As employees of a public utility we all know the importance of providing customers with a reliable water supply. Yet, due to aged infrastructure, and a lack of funds to remedy this, a lot of water is lost due to leaks and illegal abstraction. In this article by Daniel P. Duffy, from the Water Efficiency Magazine (November – December 2017 Issue) non-revenue water is highlighted, together with, successful leak detection and audit methods.
Every drop of clean water is precious. Unfortunately, 30–50% of water is lost through aging infrastructure. And lost water equals lost revenue to the water service supplier. Water is lost through leaks and cracks in pipes and their fittings. Since most infrastructure is underground, it is virtually impossible to visually determine the location of these leaks unless the water has reached the surface (causing ponding and sink holes, structural damage, buckling pavement, etc.), and the exact location may be indeterminate. Leak detection requires special technologies that allow inspectors to precisely determine the location and severity of pipeline leaks. This is a field that continues to grow and advance by utilizing both established technology and by adopting emerging methods.
THE IMPORTANCE OF LEAK DETECTION Water lost through leaks, waste, or simple theft is referred to as non-revenue water, in that it fails to provide revenue to the water supplier because it never reaches its customers. These can be physical losses of water escaping the system, or unaccounted-for water that is not measured due to faulty meters and meters that have been tampered with, poor accounting and bookkeeping, or as a result of human error when reading and recording the water system flow meters. Available and emerging technologies are designed to detect and prevent physical water losses. These will continue over time until they are detected. The accumulation of losses over long durations can result in significant losses even from insignificant leaks. And if water can get out, impurities (soil, bacteria, organics, etc.) can get in and impair the quality of the water, even rendering it unfit to drink.
In this latest article from Janice Kaspersen, from the Stormwater magazine, by Forester Network, one gets a look at “China’s sponge cities” and how they choose to rectify their water related problems of stormwater runoff and flooding.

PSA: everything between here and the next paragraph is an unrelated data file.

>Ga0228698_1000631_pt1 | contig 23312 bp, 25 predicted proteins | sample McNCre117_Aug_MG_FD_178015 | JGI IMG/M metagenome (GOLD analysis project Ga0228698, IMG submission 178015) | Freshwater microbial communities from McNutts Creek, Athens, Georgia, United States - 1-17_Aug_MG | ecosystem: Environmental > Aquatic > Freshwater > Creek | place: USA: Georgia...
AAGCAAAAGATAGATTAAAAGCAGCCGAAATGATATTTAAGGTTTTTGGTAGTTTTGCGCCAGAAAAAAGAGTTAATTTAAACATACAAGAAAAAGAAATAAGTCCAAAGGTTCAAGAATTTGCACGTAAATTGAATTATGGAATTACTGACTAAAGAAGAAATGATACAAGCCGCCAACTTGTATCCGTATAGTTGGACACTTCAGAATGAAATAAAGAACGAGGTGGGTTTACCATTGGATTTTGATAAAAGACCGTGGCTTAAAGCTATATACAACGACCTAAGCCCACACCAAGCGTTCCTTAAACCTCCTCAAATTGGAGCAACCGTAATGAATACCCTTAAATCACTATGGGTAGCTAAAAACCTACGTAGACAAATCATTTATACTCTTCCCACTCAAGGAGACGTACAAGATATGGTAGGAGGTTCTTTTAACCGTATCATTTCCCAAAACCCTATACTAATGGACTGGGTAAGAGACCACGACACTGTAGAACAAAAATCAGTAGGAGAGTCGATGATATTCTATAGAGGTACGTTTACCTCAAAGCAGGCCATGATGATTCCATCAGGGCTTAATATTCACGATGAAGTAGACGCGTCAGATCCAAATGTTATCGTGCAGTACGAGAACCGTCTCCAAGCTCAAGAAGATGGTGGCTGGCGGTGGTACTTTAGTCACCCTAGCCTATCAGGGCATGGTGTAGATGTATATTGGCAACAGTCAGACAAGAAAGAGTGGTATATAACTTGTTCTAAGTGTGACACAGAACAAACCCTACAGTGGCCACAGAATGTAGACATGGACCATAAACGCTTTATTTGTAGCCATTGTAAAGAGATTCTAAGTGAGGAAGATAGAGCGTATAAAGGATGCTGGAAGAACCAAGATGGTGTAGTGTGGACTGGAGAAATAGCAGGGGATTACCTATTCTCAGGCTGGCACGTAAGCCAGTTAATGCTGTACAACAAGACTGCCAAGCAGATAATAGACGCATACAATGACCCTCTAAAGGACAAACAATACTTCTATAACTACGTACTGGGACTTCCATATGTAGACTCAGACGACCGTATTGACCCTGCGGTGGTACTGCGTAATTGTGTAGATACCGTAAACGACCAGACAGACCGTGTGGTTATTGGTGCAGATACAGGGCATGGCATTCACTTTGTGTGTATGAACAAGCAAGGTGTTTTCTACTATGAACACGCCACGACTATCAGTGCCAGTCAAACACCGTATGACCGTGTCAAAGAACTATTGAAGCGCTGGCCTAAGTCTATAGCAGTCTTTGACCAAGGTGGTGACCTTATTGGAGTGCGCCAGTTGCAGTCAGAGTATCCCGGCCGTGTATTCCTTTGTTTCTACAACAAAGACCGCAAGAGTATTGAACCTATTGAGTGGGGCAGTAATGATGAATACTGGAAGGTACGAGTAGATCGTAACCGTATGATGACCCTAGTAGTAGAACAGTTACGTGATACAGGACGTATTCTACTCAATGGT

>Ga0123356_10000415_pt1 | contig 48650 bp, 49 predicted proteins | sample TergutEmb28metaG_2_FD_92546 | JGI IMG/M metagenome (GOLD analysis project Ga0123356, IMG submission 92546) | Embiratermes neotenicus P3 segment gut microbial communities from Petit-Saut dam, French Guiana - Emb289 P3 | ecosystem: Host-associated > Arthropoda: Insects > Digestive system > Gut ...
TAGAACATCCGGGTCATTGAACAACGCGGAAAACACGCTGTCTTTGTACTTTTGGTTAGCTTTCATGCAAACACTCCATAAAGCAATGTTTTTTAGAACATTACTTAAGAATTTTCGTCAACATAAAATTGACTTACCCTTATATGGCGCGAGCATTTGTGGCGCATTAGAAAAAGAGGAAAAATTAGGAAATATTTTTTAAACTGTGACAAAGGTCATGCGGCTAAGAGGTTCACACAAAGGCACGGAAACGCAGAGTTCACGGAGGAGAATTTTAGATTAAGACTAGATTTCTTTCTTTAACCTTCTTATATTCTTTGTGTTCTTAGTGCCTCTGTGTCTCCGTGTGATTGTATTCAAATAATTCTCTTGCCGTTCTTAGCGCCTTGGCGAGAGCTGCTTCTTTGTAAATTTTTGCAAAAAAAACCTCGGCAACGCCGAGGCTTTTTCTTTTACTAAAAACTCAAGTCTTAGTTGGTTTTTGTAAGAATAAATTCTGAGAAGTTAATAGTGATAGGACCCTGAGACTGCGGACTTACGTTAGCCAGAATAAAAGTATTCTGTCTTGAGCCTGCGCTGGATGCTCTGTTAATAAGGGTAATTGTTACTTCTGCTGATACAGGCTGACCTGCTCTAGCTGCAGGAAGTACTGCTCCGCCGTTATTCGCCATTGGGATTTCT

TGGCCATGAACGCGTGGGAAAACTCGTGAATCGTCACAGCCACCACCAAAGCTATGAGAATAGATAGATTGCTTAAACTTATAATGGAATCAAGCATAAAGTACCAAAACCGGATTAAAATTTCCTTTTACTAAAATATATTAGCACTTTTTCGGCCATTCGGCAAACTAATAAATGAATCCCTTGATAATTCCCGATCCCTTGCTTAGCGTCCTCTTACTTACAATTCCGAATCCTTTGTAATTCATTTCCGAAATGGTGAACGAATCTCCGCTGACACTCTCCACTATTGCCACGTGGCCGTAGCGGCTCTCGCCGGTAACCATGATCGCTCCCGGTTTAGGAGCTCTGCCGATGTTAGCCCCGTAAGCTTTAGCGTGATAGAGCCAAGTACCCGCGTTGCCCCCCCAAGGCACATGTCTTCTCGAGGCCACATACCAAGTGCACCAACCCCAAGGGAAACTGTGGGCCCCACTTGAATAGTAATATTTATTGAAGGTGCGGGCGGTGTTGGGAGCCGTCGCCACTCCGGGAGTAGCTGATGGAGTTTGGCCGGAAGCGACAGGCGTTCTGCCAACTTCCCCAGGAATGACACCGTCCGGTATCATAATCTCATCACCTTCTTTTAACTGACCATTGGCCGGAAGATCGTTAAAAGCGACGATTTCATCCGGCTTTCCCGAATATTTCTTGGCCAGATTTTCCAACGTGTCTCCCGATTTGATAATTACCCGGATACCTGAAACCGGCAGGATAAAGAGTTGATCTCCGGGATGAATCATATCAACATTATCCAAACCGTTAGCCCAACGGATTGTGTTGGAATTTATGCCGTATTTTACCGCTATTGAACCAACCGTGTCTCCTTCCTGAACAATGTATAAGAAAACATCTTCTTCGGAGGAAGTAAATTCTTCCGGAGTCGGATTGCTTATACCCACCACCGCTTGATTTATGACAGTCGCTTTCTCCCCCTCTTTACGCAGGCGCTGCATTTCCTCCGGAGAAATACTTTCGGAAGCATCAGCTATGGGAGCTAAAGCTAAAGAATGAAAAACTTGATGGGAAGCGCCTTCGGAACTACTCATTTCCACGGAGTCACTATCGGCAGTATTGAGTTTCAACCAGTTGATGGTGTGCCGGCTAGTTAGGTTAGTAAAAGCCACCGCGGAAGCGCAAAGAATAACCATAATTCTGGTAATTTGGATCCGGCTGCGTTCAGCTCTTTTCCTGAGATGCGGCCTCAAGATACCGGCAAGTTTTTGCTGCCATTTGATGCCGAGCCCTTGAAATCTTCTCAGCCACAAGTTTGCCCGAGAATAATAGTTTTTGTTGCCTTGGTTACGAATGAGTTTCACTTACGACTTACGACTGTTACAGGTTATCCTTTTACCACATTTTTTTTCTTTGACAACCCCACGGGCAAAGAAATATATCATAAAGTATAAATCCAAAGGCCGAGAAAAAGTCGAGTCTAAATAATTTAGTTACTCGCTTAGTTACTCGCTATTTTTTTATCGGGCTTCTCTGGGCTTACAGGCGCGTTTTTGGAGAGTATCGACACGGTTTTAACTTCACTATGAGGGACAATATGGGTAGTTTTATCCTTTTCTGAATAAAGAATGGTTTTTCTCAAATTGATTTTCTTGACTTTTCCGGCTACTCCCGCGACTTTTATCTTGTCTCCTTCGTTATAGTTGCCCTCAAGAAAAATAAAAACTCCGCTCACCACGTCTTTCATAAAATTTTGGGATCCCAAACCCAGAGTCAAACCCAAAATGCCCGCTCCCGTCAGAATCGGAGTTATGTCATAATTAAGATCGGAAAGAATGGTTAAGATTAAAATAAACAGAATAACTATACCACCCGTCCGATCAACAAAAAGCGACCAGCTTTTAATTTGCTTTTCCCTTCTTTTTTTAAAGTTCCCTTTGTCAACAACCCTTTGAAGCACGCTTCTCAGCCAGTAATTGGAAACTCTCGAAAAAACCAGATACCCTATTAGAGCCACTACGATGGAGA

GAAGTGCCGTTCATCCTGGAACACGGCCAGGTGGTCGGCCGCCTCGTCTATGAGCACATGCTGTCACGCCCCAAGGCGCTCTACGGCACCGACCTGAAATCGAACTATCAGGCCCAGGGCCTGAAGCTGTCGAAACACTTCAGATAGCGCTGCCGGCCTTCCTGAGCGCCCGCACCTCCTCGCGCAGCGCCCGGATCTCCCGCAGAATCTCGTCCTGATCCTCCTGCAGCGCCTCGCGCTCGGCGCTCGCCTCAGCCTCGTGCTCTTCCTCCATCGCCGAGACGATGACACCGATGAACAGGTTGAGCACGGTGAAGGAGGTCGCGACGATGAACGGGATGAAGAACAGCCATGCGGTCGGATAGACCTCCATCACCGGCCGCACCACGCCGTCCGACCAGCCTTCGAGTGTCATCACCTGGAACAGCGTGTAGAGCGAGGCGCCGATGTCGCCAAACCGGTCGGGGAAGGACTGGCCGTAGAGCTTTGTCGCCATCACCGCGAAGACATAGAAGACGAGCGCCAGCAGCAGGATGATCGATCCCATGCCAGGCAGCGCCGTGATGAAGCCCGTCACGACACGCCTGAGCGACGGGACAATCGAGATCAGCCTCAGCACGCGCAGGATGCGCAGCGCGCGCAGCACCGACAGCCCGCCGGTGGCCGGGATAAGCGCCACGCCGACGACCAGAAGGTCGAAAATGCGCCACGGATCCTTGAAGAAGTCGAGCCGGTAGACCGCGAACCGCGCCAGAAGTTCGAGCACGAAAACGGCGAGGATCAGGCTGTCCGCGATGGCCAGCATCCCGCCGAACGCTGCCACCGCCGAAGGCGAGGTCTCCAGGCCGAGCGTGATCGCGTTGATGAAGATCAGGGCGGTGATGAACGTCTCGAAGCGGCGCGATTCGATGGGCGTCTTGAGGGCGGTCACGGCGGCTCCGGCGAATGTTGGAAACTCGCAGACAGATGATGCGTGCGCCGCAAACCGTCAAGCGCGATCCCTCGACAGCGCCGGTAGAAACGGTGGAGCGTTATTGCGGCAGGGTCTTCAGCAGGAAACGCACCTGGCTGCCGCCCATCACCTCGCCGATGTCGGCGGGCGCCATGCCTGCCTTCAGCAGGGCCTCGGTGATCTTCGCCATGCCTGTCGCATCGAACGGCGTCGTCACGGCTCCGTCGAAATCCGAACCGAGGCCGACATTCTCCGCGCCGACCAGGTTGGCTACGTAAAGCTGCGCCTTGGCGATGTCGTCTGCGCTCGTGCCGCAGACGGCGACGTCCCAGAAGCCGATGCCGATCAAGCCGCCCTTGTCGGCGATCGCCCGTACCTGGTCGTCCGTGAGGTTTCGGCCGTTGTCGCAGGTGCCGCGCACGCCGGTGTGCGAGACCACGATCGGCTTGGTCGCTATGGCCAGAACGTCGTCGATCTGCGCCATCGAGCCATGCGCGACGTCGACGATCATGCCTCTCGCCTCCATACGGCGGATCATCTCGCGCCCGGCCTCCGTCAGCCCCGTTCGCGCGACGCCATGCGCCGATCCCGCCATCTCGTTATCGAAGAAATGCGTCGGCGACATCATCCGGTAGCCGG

You may have read recently about China’s “sponge cities.” They’re an approach to what we commonly call green infrastructure—an attempt to reduce flooding and infiltrate stormwater runoff in some of the areas most affected by rapid urbanization. China has spent $12 billion so far—with federal and local governments and private developers all contributing—in about 30 different cities to install measures such as permeable pavements, bioswales, green roofs, and wetlands.
Flooding has become a deadly problem in China, especially in major cities. As this Economist article notes, the country’s urban land has more than doubled in the last 20 years, and cities sometimes expand right into the floodplains. “All this is exacerbated by China’s often impetuous approach to urban planning,” the article continues. “When the planners in charge of Beijing designed its roads a few decades ago, for example, sunken underpasses were chosen over elevated interchanges for the reason that they seemed more appealing visually, as well as being cheaper to build. They have also, as it turns out, become a particular source of sodden misery. Beijing has 149 such underpasses in its urban districts. With inadequate drains and pumps, even a single heavy rain can turn them into swimming pools, bringing traffic to a halt in the process.”
We have just received our journal subscription for the Water Well Journal for December 2017 (Volume 71 No. 2), which is focuses on groundwater and sustainability. As such one can find information on topics such as the significance of groundwater professionals, case study on flooded wells, as a result of Hurricane Matthew, water treatment and water quality, compressed gas safety, leadership and other related information from the National Ground Water Association (NGWA) such as upcoming events and an index of major articles by month for 2017.
Persons wishing to view this issue or any back issues can email me or check me at my desk.